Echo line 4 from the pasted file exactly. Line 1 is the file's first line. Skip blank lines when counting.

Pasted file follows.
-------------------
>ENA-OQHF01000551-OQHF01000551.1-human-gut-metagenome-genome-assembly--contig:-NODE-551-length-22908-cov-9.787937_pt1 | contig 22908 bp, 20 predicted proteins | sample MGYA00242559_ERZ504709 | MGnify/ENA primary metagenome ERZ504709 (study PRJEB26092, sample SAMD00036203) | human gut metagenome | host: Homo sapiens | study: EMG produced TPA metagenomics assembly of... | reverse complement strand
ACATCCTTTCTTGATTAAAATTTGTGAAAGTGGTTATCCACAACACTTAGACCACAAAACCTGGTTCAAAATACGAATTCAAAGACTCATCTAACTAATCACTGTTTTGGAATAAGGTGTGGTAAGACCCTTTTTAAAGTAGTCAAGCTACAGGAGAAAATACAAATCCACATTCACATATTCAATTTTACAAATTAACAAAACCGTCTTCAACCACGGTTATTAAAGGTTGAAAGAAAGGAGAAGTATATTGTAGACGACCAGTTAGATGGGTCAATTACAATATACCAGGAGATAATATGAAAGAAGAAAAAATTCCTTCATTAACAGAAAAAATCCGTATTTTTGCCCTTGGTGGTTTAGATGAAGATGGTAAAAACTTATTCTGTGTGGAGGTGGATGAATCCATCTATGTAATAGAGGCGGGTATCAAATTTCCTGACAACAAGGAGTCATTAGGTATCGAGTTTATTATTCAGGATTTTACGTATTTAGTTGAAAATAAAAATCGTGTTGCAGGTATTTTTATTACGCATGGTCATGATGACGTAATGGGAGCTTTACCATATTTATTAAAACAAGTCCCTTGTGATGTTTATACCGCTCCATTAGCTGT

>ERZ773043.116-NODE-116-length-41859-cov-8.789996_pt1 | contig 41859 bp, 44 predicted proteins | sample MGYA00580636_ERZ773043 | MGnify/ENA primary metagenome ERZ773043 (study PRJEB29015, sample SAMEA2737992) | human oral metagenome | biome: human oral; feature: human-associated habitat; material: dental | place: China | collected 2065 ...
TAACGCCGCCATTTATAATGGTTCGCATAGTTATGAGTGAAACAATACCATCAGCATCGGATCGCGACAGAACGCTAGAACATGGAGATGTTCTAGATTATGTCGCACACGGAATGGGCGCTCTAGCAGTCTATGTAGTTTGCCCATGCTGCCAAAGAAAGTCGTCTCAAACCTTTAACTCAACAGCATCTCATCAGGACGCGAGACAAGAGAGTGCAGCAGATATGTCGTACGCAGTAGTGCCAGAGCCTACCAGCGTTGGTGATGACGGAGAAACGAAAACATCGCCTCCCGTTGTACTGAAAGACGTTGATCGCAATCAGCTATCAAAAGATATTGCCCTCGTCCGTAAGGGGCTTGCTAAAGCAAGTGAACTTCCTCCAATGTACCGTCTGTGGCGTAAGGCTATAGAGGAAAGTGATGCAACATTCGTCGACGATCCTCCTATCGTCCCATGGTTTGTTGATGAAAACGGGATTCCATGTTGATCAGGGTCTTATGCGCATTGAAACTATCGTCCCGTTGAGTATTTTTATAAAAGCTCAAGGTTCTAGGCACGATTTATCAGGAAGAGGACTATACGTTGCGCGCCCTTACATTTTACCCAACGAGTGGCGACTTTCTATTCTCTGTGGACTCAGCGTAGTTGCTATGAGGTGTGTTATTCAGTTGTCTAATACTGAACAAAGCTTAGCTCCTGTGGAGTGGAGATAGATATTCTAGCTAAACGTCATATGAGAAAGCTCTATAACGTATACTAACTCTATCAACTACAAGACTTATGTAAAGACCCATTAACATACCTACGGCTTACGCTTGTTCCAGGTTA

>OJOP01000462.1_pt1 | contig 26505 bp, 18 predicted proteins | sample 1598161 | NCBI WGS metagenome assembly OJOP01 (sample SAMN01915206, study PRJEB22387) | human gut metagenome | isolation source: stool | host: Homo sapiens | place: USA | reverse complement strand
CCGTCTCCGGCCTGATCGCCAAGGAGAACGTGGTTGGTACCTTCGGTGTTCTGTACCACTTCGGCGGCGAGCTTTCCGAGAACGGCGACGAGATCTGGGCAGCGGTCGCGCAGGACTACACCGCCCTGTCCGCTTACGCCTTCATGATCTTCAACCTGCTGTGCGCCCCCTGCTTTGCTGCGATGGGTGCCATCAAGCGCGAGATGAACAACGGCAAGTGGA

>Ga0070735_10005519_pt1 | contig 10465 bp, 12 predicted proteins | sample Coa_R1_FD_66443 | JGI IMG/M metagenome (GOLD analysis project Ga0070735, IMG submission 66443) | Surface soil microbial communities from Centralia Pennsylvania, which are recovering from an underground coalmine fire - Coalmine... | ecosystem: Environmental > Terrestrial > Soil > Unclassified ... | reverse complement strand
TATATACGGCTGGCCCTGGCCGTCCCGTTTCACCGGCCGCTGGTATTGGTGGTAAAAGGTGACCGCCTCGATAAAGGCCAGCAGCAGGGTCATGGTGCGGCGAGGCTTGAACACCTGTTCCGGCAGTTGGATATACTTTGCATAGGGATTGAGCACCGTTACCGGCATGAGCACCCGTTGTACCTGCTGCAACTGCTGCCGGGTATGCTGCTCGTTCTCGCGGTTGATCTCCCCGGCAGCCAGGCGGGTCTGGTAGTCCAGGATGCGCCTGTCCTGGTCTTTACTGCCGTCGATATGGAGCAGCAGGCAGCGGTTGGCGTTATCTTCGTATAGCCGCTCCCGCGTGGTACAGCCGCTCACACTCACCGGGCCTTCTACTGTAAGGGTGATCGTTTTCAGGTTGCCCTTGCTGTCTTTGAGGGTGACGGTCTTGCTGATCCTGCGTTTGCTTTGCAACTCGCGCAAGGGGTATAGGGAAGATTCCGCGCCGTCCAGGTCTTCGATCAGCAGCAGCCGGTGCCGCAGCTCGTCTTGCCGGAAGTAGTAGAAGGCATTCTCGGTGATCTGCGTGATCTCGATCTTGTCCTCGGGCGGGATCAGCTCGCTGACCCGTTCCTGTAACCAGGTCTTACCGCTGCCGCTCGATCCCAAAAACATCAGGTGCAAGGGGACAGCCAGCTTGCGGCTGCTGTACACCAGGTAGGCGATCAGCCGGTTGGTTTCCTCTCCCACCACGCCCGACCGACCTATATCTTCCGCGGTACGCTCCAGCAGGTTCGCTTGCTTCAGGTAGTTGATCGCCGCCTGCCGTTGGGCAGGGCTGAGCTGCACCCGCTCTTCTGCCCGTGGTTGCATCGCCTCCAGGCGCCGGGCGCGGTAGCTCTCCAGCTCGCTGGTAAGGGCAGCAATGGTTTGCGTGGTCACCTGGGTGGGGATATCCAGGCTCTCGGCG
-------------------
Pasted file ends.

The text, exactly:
TAACGCCGCCATTTATAATGGTTCGCATAGTTATGAGTGAAACAATACCATCAGCATCGGATCGCGACAGAACGCTAGAACATGGAGATGTTCTAGATTATGTCGCACACGGAATGGGCGCTCTAGCAGTCTATGTAGTTTGCCCATGCTGCCAAAGAAAGTCGTCTCAAACCTTTAACTCAACAGCATCTCATCAGGACGCGAGACAAGAGAGTGCAGCAGATATGTCGTACGCAGTAGTGCCAGAGCCTACCAGCGTTGGTGATGACGGAGAAACGAAAACATCGCCTCCCGTTGTACTGAAAGACGTTGATCGCAATCAGCTATCAAAAGATATTGCCCTCGTCCGTAAGGGGCTTGCTAAAGCAAGTGAACTTCCTCCAATGTACCGTCTGTGGCGTAAGGCTATAGAGGAAAGTGATGCAACATTCGTCGACGATCCTCCTATCGTCCCATGGTTTGTTGATGAAAACGGGATTCCATGTTGATCAGGGTCTTATGCGCATTGAAACTATCGTCCCGTTGAGTATTTTTATAAAAGCTCAAGGTTCTAGGCACGATTTATCAGGAAGAGGACTATACGTTGCGCGCCCTTACATTTTACCCAACGAGTGGCGACTTTCTATTCTCTGTGGACTCAGCGTAGTTGCTATGAGGTGTGTTATTCAGTTGTCTAATACTGAACAAAGCTTAGCTCCTGTGGAGTGGAGATAGATATTCTAGCTAAACGTCATATGAGAAAGCTCTATAACGTATACTAACTCTATCAACTACAAGACTTATGTAAAGACCCATTAACATACCTACGGCTTACGCTTGTTCCAGGTTA